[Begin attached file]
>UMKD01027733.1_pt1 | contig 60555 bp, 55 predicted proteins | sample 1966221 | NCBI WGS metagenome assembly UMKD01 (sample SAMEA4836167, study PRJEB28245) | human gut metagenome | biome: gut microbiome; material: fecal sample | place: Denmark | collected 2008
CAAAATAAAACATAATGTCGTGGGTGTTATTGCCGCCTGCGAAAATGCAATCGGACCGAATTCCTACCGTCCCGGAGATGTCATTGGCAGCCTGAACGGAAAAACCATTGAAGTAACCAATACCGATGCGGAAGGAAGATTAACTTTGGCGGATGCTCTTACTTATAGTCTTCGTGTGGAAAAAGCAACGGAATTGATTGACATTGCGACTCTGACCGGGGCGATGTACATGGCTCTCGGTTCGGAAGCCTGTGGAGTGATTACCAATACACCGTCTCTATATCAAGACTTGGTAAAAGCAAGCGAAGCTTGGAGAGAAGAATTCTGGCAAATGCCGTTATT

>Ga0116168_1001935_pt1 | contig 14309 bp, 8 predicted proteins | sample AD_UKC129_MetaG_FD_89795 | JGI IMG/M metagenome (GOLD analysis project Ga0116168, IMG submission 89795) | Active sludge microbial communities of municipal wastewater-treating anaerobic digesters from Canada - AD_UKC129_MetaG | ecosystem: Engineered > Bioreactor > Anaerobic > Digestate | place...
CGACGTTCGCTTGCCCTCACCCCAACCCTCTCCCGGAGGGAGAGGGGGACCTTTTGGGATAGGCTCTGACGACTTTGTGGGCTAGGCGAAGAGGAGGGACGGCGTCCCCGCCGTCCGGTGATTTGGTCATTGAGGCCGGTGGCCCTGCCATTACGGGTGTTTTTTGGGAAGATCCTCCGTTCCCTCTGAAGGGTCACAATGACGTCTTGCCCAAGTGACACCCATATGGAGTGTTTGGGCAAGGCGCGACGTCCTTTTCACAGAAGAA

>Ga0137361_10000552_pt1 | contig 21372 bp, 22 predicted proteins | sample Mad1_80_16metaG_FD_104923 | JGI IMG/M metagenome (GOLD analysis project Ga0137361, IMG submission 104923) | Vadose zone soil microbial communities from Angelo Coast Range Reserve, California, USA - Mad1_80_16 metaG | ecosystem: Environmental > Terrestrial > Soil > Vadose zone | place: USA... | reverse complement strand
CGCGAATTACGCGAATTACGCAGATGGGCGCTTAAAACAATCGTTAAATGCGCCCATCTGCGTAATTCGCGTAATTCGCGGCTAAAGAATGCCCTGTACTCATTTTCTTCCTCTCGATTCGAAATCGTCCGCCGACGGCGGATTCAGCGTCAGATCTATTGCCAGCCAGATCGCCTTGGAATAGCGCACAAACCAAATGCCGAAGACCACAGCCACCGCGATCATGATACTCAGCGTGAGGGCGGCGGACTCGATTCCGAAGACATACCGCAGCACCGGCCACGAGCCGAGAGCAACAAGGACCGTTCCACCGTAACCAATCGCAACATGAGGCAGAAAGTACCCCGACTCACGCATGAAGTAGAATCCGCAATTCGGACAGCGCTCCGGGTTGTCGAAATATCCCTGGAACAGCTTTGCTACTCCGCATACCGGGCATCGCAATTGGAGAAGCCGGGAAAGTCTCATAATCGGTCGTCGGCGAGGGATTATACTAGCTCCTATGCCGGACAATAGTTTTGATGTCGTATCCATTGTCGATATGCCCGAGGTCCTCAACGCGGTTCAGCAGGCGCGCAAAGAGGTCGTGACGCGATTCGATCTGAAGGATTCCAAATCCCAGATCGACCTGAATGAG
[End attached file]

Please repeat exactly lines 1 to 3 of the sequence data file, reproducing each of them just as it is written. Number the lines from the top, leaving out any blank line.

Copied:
>UMKD01027733.1_pt1 | contig 60555 bp, 55 predicted proteins | sample 1966221 | NCBI WGS metagenome assembly UMKD01 (sample SAMEA4836167, study PRJEB28245) | human gut metagenome | biome: gut microbiome; material: fecal sample | place: Denmark | collected 2008
CAAAATAAAACATAATGTCGTGGGTGTTATTGCCGCCTGCGAAAATGCAATCGGACCGAATTCCTACCGTCCCGGAGATGTCATTGGCAGCCTGAACGGAAAAACCATTGAAGTAACCAATACCGATGCGGAAGGAAGATTAACTTTGGCGGATGCTCTTACTTATAGTCTTCGTGTGGAAAAAGCAACGGAATTGATTGACATTGCGACTCTGACCGGGGCGATGTACATGGCTCTCGGTTCGGAAGCCTGTGGAGTGATTACCAATACACCGTCTCTATATCAAGACTTGGTAAAAGCAAGCGAAGCTTGGAGAGAAGAATTCTGGCAAATGCCGTTATT

>Ga0116168_1001935_pt1 | contig 14309 bp, 8 predicted proteins | sample AD_UKC129_MetaG_FD_89795 | JGI IMG/M metagenome (GOLD analysis project Ga0116168, IMG submission 89795) | Active sludge microbial communities of municipal wastewater-treating anaerobic digesters from Canada - AD_UKC129_MetaG | ecosystem: Engineered > Bioreactor > Anaerobic > Digestate | place...